Managing Risk in International Joint Ventures
Executives must be aware of the ownership and governance structure of companies they are considering partnering with in foreign markets.
Innocents Abroad: The Hazards of International Joint Ventures with Pyramidal Group Firms
Susan Perkins, Randall Morck, and Bernard Yin Yeung
International joint ventures fail at a higher rate than most business partnerships. Even the savviest multinationals run into trouble when trying to expand into foreign markets (witness News Corporation’s decade-long struggle to establish satellite television operations in China). According to the authors — who examined the experience of nearly 100 attempts by multinationals to enter the nepotistic Brazilian telecommunications market over the last decade — one overlooked cause for this failure rate is the lack of understanding of governance issues in many foreign markets. Although American companies typically answer to individual or institutional shareholders with a clear mandate to maximize shareholder value above all other concerns, many entities in South American and Asian markets are part of larger business groups with competing, opaque goals.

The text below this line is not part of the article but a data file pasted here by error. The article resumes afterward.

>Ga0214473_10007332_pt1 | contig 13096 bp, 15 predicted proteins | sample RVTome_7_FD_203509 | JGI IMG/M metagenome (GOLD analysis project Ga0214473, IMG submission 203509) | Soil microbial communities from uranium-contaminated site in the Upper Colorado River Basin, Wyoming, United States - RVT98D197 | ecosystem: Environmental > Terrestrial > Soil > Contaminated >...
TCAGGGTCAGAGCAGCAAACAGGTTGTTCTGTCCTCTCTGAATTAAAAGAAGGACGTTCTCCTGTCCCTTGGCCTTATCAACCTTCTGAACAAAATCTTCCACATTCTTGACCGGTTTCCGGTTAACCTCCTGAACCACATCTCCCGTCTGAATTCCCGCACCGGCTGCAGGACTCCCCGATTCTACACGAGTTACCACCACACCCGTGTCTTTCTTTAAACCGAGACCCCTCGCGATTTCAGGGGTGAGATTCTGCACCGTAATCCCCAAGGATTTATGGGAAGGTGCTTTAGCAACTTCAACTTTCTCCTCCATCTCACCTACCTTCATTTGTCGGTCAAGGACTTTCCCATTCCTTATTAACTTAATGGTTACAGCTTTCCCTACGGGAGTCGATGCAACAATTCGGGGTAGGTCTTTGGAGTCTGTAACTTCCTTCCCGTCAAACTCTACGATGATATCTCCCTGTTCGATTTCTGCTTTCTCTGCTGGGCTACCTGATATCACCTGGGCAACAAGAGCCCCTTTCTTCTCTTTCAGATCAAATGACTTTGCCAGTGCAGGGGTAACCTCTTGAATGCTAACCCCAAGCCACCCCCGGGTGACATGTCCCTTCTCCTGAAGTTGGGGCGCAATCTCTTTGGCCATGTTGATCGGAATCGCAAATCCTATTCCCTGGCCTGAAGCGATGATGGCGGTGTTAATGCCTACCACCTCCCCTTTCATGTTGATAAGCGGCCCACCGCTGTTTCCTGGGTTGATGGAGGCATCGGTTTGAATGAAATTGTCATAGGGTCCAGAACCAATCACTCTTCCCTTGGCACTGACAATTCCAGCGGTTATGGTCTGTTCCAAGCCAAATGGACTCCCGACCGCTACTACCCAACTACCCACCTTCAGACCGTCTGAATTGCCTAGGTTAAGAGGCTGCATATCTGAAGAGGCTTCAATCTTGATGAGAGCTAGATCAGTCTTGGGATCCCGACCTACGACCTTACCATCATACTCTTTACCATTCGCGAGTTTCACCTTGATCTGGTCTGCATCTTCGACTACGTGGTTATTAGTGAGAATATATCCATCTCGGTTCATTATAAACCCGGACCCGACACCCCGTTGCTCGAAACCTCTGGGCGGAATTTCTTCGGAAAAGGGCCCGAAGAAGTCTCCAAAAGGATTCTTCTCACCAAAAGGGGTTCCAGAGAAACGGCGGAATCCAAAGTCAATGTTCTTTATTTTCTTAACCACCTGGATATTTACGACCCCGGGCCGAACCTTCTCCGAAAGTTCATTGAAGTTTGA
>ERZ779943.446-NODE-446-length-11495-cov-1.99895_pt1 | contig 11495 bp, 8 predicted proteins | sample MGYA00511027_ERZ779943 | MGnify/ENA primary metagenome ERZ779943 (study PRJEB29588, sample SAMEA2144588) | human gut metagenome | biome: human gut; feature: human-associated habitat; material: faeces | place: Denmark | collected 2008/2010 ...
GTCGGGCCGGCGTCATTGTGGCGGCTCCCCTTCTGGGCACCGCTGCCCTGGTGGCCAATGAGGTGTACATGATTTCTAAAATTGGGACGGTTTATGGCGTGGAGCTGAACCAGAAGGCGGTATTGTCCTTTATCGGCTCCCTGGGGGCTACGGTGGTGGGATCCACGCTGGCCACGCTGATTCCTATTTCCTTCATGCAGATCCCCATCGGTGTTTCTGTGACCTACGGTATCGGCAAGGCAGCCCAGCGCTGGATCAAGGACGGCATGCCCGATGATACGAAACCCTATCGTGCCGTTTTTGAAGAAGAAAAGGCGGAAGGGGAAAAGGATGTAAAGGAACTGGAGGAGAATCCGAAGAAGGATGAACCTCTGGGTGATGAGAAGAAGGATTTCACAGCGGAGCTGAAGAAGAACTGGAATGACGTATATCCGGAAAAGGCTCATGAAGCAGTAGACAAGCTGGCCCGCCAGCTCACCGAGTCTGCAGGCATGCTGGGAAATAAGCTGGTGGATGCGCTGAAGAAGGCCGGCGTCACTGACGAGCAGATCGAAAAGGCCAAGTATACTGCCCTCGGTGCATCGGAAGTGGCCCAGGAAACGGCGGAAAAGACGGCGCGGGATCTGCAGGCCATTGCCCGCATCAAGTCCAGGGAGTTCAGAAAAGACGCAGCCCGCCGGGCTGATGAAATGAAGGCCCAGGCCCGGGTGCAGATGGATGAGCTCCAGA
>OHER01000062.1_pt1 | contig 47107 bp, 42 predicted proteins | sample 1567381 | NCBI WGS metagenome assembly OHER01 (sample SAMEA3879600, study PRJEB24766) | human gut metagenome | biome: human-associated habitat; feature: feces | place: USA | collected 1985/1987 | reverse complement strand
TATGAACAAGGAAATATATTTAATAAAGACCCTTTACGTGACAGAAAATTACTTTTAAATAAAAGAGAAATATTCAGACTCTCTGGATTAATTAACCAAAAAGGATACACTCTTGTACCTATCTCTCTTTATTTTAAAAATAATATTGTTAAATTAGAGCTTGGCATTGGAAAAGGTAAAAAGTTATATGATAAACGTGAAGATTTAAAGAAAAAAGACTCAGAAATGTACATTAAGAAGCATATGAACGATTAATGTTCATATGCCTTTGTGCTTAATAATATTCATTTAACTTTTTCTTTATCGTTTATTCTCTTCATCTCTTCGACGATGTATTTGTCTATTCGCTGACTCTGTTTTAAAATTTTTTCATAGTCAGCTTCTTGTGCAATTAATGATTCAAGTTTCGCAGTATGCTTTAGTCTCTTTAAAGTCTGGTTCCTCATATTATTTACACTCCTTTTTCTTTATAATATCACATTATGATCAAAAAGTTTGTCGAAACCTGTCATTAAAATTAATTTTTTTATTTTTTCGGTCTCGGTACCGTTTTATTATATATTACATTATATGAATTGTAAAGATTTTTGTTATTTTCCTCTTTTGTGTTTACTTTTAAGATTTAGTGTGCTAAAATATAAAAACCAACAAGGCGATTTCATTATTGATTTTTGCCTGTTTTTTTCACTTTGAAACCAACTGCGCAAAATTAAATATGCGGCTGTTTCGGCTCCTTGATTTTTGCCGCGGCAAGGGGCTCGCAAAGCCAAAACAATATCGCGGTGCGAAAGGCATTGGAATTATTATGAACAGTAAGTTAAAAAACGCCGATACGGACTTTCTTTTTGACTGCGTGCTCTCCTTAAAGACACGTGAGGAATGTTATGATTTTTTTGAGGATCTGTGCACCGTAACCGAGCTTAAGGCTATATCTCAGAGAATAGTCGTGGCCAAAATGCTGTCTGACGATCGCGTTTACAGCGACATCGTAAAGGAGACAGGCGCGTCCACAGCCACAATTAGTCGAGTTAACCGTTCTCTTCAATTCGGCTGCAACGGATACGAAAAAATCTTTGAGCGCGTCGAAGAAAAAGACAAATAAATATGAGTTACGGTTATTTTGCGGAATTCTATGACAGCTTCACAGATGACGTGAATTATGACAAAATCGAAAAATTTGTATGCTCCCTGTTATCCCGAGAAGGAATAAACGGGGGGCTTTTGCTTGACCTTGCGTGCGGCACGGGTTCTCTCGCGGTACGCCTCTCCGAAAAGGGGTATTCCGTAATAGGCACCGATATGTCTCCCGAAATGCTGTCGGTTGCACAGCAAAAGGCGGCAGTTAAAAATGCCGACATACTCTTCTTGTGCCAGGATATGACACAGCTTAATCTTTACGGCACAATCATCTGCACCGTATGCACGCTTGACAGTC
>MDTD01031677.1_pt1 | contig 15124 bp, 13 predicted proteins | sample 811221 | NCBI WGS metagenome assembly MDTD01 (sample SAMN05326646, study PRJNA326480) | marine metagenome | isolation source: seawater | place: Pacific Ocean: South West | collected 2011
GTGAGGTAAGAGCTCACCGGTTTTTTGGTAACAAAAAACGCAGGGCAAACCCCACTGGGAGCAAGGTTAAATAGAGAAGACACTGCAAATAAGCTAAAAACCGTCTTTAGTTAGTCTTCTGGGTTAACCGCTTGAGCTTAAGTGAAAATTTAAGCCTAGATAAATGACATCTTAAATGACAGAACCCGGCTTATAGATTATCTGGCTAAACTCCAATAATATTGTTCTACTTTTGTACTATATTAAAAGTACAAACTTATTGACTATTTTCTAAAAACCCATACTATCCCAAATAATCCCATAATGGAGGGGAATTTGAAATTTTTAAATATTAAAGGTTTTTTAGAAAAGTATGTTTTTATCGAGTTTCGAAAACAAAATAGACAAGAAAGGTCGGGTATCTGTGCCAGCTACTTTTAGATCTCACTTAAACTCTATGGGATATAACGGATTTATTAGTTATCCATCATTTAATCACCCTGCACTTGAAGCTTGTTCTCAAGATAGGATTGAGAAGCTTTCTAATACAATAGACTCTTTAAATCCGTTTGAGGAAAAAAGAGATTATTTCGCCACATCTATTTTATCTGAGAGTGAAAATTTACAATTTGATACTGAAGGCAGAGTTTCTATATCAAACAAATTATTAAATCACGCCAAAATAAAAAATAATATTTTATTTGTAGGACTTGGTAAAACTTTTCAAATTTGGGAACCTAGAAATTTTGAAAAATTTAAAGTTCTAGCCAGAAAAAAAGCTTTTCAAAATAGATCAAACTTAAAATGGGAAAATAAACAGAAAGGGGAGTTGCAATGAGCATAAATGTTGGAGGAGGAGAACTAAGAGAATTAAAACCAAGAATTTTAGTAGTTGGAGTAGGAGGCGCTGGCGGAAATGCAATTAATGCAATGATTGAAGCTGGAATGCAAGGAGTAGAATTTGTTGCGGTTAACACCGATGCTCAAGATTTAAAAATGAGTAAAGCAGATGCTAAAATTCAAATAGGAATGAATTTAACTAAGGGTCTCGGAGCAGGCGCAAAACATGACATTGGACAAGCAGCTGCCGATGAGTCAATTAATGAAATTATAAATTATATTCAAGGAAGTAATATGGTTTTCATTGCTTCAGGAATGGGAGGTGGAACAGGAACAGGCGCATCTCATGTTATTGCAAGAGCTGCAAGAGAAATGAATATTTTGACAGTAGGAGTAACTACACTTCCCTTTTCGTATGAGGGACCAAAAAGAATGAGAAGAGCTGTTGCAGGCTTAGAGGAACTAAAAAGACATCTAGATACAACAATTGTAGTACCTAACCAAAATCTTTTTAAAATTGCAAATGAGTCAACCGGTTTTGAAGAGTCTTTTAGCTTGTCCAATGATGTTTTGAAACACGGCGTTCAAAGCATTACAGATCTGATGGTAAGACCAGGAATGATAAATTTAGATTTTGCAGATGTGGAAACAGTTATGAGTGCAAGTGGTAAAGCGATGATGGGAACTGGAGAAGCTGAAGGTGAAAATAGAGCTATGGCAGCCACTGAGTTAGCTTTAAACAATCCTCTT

Executives must pay special attention to the ownership and governance structure of companies they are considering partnering with in foreign markets.